# Design of Truss Members for Tensile Forces

**Symbols**

**A _{g}:** Gross area

**A _{e}:** Effective net area

**A _{n}:** Net area

**A _{gv}:** Gross shear area

**A _{nv} :** Net shear area

**A _{nt}:** Net tensile area

**F _{y}:** Specified yield stress of the type of steel being used, ksi (MPa)

**F _{u}:** Specified ultimate stress of the type of steel being used, ksi (MPa)

**K**: Twisting length coefficient

**L:** Element length between supported points

**i:** Radius of gyration

**U:** Non-uniform stress distribution coefficient

**U _{bs}:** A coefficient considering the distribution of tensile stresses

**T _{n}:** Design tensile strength

### Strength of Truss Members Under Tensile Forces

If axial tensile elements are used together with bolted joints, yield stress will be reached earlier in the areas where bolt holes are located. This situation will affect the strength computations made by using the load-displacement curve and assuming linear elastic.

In bolted and welded joints of tensile members, because of the uneven distribution of load, the cross-sectional area operating in load transfer is not equal to the entire cross-section.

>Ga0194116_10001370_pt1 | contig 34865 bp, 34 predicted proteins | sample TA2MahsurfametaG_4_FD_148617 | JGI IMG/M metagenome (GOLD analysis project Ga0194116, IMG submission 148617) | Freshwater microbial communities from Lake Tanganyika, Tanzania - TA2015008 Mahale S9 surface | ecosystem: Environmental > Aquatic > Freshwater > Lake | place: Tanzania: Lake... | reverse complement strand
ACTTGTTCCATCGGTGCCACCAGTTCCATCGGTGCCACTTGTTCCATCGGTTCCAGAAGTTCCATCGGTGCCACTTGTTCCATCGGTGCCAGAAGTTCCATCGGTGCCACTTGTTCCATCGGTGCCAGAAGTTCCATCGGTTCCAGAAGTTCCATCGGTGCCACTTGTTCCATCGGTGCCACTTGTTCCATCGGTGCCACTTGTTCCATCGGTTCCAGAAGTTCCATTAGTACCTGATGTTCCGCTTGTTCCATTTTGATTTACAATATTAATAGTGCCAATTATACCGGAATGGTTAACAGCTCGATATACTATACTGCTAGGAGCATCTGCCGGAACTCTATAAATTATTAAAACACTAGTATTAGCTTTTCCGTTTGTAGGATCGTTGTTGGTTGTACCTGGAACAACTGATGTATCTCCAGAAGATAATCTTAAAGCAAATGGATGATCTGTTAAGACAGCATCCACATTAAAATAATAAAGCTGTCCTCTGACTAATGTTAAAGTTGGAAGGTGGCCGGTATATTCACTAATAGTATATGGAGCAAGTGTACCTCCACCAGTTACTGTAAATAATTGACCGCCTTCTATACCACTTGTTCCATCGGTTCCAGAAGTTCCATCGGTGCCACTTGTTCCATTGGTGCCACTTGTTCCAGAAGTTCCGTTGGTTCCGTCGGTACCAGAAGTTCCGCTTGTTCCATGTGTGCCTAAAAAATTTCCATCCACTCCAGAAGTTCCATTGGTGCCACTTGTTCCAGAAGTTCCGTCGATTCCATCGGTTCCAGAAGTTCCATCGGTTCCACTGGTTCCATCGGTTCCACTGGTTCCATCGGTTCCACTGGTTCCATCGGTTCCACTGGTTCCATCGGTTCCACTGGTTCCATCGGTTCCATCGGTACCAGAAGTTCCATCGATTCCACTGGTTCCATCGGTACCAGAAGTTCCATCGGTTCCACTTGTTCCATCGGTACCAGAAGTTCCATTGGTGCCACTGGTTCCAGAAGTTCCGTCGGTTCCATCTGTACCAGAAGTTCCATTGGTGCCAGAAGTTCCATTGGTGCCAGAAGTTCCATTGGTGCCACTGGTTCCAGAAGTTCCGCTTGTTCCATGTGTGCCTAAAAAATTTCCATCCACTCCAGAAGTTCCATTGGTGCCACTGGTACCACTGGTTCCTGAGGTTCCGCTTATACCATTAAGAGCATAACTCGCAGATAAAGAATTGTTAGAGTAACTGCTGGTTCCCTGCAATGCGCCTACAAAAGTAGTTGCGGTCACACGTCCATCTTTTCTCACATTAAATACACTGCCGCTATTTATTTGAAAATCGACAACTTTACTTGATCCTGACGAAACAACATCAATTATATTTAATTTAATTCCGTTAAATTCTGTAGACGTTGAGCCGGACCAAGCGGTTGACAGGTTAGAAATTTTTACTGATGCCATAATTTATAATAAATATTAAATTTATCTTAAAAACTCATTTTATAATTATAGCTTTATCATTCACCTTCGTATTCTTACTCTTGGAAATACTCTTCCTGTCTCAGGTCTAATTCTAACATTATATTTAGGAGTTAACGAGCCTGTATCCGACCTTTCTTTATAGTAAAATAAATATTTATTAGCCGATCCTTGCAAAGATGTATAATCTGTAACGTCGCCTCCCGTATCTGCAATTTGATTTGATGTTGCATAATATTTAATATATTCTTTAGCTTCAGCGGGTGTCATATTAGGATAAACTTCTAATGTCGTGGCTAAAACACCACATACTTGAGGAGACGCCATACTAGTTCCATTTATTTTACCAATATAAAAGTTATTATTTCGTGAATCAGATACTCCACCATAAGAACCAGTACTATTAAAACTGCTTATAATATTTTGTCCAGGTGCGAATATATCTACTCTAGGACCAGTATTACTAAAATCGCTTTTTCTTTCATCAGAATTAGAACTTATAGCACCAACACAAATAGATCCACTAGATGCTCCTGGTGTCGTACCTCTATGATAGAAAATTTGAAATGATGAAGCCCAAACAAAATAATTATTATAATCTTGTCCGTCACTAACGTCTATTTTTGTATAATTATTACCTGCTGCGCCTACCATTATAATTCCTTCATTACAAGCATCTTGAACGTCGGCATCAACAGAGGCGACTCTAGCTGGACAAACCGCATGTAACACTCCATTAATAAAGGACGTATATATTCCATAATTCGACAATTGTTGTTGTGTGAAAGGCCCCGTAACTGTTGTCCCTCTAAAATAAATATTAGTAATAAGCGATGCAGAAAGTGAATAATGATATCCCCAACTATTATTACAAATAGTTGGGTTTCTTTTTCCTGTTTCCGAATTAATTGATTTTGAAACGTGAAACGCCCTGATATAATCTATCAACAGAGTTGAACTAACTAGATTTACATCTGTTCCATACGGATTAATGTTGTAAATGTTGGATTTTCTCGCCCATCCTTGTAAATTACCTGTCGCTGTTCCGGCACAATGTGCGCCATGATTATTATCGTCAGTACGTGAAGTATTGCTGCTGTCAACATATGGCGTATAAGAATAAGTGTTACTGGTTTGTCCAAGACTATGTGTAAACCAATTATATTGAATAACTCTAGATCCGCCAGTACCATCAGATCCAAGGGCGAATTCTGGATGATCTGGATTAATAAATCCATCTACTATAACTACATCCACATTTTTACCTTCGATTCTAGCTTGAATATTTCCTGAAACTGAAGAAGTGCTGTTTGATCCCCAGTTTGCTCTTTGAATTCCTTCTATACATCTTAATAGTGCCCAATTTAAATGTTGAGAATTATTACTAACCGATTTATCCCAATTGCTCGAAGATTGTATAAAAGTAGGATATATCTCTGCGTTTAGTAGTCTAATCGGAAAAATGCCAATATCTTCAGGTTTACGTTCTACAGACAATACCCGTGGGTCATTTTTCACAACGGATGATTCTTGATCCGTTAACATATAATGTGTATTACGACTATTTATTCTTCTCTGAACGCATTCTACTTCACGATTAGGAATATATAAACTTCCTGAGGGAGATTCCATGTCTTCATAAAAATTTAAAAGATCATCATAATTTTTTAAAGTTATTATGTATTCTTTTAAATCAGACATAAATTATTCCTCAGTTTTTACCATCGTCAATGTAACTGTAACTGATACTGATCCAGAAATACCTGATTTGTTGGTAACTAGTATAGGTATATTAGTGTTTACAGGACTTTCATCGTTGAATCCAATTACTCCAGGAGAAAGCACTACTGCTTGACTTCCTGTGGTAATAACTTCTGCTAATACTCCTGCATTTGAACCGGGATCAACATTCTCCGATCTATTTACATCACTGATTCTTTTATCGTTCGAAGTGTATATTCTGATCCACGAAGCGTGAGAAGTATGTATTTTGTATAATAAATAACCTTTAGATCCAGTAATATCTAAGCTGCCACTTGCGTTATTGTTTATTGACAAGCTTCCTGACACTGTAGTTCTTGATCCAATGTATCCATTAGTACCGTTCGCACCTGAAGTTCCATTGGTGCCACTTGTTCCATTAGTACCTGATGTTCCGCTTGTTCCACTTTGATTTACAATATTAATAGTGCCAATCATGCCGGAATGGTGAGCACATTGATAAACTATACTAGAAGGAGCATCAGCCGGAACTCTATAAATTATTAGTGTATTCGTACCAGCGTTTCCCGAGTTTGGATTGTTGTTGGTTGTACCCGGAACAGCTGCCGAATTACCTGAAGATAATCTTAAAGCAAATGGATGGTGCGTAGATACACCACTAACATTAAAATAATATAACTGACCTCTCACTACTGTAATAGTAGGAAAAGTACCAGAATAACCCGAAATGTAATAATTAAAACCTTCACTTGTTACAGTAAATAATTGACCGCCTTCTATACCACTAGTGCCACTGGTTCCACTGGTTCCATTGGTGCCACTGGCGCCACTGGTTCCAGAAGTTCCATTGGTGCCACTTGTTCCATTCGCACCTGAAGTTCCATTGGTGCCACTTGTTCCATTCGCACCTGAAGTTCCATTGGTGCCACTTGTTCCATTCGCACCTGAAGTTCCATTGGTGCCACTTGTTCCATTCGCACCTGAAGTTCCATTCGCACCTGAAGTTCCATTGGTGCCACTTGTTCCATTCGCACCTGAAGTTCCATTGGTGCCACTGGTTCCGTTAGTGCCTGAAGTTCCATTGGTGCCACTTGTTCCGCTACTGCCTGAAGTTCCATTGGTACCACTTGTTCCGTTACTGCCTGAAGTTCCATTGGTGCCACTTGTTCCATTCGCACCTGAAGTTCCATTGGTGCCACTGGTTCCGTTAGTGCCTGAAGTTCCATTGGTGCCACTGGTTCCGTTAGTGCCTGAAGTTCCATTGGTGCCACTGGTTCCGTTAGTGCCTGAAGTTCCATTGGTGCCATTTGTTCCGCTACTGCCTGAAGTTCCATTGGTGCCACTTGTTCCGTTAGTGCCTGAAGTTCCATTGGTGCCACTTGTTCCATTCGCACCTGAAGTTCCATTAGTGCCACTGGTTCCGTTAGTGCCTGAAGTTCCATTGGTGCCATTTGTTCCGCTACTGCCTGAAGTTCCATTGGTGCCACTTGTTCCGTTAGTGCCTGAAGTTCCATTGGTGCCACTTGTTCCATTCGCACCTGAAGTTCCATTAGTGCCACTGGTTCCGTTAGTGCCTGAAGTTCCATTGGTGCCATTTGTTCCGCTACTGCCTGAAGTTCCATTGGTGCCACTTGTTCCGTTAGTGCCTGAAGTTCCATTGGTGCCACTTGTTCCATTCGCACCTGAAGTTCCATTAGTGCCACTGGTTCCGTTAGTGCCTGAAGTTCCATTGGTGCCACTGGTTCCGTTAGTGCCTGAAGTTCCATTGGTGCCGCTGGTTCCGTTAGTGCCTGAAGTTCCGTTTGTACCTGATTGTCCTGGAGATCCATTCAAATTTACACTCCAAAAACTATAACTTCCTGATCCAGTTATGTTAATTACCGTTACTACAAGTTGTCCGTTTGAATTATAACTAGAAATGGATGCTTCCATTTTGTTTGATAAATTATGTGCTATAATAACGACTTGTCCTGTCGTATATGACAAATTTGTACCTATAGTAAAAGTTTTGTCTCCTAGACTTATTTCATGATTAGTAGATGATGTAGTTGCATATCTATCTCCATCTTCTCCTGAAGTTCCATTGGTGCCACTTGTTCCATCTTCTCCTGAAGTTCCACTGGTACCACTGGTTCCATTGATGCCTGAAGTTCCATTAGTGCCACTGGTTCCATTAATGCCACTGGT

Since the L and U sections are used especially in the braces and are not connected with bolts or welding, a certain region that is called as the effective area works in load transfer. Due to this phenomenon called as 'Shear Lag' effect, the effective net area is used in the design of tensile members.

3 different areas are used in the strength calculation in tensile members:

Gross Area (A

_{g})Net Area (A

_{net})Effective Net Area (A

_{e})

### Design with ÇYTHYE 2018

There are 3 different failure conditions in the members affected by the tensile force: Yielding Limit State, Rupture Limit State and Block Shear Limit State

The design tensile strength is taken as the minimum strength to be calculated according to the yield limit state, rupture limit state and block shear limit state of the member under axial tensile force. Block shear limit situation used in connections of tensile members is given in ÇYTHYE 2018 Section 13.4.3. Block break limit state is an additional check for connections.

Tensile member slenderness should be controlled. In accordance with article 7.1.1 of the regulation, the slenderness ratio should be less than 300.

#### Yielding Limit State

The characteristic tensile strength T

_{n}for the yielding limit state in tensile members is calculated by equation 7.2 using the gross cross-section area.

#### Rupture Limit State

The characteristic tensile strength T

_{n}for the yielding limit state in tensile members is calculated by equation 7.3 using the net cross-section area.

#### Block Shear Limit State

The characteristic block shear strength is calculated by equation 13.19, based on the yield and rupture limit states along the R

_{n}shear surface or surfaces and tensile rupture limit state along the vertical tensile surface.

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